In 2006, Congress passed the Pension Protection Act which would include best practices for companies taking out life insurance policies. The act imposes a limit on the amount of life insurance the company can take out of the employee’s income. While the company does collect money, the employee has the option to take out life insurance for themselves in order for their families to benefit as well. So while it may not necessarily be a huge financial burden, it raises ethical eyebrows.

Is it right for the company to benefit from the death of its employee without his or her consent? What it comes down to is that the managers are partaking in insurance fraud. They are taking out life insurance policies without the consent of their employees. This problem could be resolved by supplying managers with anti-fraud training that specifically addresses this unethical practice. The rules regarding corporate ownership of life insurance are somewhat more complex than for individual policies. Many managers are unaware of these rules, which could be addressed with appropriate training. Your managers need to be aware of anti-fraud policies and prevention programs in order to avoid potentially brand-damaging fiascos, like the New York bank scandal.

Protect Yourself with Anti-Fraud and Compliance Training

Anti-fraud training is a great tool for managers who are unaware of fraud policies and laws. Anti-fraud training is intertwined with a great ethics and compliance training program. A typical ethics and compliance training program covers everything from anti-bribery laws to harassment and discrimination in the workplace. As the regulatory environment continues to grow, it becomes more important for corporations to establish a program that will help employees and managers understand new policies and laws, including fraud policies. Managers may not be aware that they are committing any type of fraud because they haven’t had the necessary training. Life insurance used to be straightforward, you purchase it and you are offering security for you and your loved ones. Now, there is so much controversy over company-owned life insurance that it is important for your managers to know the litigation and regulatory notions associated with these policies. Having a great ethics and compliance training program is the first step in preventing insurance fraud and encourages early reporting for incidents I mentioned above. With ethics and compliance training such a huge part of an organizations’ success, it becomes necessary to cover all ethical bases upon training managers as well as employees.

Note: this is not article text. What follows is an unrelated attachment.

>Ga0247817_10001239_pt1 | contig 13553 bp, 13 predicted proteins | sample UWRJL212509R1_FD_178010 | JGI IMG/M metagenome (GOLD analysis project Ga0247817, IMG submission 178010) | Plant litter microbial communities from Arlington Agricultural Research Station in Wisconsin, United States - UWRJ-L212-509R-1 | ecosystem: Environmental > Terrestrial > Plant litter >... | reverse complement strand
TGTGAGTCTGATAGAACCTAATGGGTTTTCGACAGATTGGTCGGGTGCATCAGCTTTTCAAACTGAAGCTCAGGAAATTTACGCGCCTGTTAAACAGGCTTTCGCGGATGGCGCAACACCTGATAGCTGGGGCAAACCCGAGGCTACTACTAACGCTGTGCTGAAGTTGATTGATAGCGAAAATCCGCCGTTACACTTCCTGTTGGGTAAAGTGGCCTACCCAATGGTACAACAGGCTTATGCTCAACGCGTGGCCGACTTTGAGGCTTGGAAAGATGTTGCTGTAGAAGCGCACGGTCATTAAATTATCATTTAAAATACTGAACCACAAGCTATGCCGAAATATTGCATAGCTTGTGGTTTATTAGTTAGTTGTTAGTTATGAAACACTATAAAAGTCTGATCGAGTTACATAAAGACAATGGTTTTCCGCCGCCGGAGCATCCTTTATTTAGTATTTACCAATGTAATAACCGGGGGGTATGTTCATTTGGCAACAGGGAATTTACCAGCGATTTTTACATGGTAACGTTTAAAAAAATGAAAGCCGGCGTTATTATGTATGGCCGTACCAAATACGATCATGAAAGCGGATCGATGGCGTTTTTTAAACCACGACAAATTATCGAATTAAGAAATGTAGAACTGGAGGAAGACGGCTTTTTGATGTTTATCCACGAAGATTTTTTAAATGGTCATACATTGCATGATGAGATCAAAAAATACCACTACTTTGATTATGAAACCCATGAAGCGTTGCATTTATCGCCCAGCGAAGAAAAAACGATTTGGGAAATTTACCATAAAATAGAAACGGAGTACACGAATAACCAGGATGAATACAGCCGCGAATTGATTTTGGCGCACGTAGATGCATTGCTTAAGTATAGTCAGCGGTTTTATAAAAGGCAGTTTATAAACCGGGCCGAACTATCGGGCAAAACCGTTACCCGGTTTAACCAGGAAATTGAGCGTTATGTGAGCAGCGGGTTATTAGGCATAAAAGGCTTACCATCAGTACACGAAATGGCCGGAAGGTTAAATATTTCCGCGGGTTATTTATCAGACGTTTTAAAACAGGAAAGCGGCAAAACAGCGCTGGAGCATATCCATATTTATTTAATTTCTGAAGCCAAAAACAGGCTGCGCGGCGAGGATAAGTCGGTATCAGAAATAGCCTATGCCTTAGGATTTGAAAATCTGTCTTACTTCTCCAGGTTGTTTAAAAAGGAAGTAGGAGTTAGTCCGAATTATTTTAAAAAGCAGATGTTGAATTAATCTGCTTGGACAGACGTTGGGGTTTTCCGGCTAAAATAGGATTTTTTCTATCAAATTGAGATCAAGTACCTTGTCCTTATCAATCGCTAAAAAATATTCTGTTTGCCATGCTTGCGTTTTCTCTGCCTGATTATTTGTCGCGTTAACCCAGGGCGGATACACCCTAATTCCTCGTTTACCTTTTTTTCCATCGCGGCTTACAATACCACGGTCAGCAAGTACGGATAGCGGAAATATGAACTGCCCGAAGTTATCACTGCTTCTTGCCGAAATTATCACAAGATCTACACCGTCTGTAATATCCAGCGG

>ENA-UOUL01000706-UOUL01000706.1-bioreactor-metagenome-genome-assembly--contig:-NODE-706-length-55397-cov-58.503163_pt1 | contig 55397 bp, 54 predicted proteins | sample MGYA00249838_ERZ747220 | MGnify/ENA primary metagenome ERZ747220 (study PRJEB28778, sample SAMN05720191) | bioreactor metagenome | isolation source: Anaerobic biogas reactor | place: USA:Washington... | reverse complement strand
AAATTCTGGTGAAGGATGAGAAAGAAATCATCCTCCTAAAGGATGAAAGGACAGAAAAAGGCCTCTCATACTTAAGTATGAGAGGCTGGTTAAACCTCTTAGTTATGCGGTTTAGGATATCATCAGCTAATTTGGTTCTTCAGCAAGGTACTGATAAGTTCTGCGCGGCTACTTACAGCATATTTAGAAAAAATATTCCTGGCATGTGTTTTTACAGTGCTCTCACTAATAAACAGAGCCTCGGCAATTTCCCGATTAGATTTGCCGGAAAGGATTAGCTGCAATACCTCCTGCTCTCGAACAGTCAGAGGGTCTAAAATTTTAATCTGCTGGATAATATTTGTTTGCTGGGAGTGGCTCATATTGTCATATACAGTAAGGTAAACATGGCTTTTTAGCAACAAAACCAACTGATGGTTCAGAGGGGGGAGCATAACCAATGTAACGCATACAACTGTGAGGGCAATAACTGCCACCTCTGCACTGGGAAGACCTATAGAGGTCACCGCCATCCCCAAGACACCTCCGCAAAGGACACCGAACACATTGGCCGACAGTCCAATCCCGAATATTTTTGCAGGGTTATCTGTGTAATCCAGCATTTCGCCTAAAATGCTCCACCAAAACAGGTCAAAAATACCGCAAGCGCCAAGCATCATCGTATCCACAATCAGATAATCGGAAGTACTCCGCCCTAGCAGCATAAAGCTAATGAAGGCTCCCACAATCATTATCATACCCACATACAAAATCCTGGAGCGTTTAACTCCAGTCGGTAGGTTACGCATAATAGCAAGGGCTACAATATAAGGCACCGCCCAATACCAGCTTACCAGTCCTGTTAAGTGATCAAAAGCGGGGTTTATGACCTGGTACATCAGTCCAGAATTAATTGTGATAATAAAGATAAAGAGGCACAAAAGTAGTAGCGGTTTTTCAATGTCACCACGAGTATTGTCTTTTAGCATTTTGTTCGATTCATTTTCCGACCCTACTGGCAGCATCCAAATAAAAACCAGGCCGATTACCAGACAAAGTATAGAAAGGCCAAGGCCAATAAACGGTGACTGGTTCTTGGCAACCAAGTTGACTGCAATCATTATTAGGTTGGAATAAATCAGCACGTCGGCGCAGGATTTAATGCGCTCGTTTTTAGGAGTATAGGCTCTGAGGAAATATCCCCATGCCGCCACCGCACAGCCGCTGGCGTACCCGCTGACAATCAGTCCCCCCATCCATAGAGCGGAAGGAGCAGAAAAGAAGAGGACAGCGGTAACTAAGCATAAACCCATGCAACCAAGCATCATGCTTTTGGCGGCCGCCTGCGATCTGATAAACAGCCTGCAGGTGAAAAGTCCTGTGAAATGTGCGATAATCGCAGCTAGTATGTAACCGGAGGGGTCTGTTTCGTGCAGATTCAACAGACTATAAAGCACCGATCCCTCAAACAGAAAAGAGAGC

Topics:  Banks, Beneficiaries, Chief Compliance Officers, Ethics, Insurance Fraud, Life Insurance, Pension Protection Act of 2006, Wall Street

Published In: General Business Updates, Labor & Employment Updates

DISCLAIMER: Because of the generality of this update, the information provided herein may not be applicable in all situations and should not be acted upon without specific legal advice based on particular situations.